|Karen Veldheer signed to put R-71 on the ballot, to overturn same sex domestic partnerships in Washington State. But, when talking about equal rights during her city council campaign, she failed to mention this.|
I was thinking about five years ago in Olympia recently. At the time I was posting a lot about Karen Veldheer's candidacy, and some other folks were responding:
I hope you can look past a candidate's religion, and not stereotype conservative Christians as a people unable to accept or respect homosexuals, or uphold legislation or benefits that aid others who hold differing beliefs.During campaign, Veldheer clarified in a closley phrased manner that even then seemed to contradic. someone that signed an R-71 petition:
I support the city policy for equal benefits for same sex domestic partners. I am a member of the orthodox Presbyterian church and my religious faith will have no bearing on the decisions I will make as a civic leader on the Olympia city council. I believe in a separation of Church and State. Further, the state of Washington provides over 200 civil rights, many of which are very important to the Gay, Lesbian, Bisexual and Transgendered communities, and I support these laws as well.But, she was willing to work towards overturning one of those rights.
Anyway, Veldeer lost that November to Karen Rogers who maybe even better embodies what I'm actually trying to write about. That when politics of a community are narrowed down to a single issue, you get really crappy politics.
2009 in Olympia politics was all about development on a strip of land downtown called the isthmus (its really an urbanized earthen dam, but who's really counting?). Even the secondary issue of council relations with the public was also about the isthmus, because some in the public thought they weren't being listened to.
Both Karen Rogers and Karen Veldheer came from the side of town politics that were hard against the isthmus development and thought the council was being pretty tin-eared. But, Veldheer would have been an odd fit in Olympia politics had she won or continued being involved. And, Karen Rogers really did end up being an odd fit.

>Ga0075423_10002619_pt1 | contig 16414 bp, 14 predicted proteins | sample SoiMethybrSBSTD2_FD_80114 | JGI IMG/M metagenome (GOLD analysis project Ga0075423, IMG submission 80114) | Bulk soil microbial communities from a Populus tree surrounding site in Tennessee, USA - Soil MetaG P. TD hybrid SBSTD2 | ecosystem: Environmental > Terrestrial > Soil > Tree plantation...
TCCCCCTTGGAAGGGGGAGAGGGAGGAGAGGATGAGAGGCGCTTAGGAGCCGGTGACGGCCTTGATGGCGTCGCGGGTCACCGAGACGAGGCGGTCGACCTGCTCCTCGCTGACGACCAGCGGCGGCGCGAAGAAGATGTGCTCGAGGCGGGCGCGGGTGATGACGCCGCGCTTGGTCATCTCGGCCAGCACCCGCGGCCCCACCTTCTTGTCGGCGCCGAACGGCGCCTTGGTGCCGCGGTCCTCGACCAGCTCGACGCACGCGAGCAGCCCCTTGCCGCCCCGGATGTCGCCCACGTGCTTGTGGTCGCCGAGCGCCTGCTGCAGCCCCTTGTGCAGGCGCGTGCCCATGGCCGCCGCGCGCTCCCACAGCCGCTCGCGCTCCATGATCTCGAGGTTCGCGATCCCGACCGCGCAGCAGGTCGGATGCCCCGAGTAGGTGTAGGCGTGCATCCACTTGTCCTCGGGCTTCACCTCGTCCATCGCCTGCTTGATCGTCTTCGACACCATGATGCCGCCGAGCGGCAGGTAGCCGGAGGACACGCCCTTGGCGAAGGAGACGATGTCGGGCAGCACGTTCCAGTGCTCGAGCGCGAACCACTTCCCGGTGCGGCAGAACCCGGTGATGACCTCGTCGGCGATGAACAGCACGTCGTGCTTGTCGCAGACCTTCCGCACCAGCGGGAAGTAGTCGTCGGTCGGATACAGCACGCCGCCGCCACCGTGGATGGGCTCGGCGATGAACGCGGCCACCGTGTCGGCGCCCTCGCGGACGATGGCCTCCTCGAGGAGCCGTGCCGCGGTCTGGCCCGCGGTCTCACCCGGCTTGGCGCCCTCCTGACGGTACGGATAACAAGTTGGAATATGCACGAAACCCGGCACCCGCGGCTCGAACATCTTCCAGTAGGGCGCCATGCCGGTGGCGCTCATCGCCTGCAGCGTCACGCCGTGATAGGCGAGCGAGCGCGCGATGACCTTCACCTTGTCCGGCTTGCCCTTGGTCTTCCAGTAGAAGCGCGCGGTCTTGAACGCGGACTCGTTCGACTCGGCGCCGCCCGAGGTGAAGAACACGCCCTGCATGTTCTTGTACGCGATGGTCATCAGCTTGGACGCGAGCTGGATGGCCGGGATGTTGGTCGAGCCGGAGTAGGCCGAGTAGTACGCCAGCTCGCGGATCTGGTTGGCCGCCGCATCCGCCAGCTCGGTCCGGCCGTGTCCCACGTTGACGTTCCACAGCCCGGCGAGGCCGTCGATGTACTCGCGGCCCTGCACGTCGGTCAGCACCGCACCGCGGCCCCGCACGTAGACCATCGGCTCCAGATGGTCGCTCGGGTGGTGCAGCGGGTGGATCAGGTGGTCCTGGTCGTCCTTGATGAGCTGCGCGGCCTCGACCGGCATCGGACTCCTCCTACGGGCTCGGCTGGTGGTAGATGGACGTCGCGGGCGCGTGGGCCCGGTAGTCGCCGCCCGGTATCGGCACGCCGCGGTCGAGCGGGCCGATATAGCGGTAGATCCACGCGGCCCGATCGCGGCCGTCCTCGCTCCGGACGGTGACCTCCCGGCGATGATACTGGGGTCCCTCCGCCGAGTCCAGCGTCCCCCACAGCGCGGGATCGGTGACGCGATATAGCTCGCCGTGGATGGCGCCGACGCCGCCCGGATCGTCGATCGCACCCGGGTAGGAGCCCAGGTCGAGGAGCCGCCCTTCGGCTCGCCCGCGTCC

As she settled into her seat, Rogers eventually became the lone vote against any sort of government activism. Its hard to think that Olympia had elected a small government, fiscal conservative, but there she was. The fog of the isthmus issue had obscured Rogers' politics.
Too the point that when she ran for county commissioner, Rogers sometimes acted more conservative than the Republican:
Her initial campaign spin for county commission builds common cause with conservatives and south county residents. In an interview with Janine Unsoeld, Rogers even played up how STOP Thurston organizers thanked her for a city council vote. While this may disturb lefties who supported her mayoral run, pivoting to the right makes electoral sense because that could discourage a Republican candidate from entering the race. Rogers’ chances increase from iffy to decent if she doesn’t have to run against both Wolfe and a Republican candidate in a primary.Then again, some described Rogers then (where libertarian left and right meet) the same way I described Sue Gunn here. And, Gunn did pretty well in Olympia against a typical business friendly Democrat.
That said, I still think local elections are better when they're broader than one issue, one building or what we should do on one single block. We elected local politicians to do a lot of things. And, with the collapse of the economy in 2008 and the quick council action, it didn't take long for any development in downtown to disappear. We still expect these people to govern well outside of hot button issues.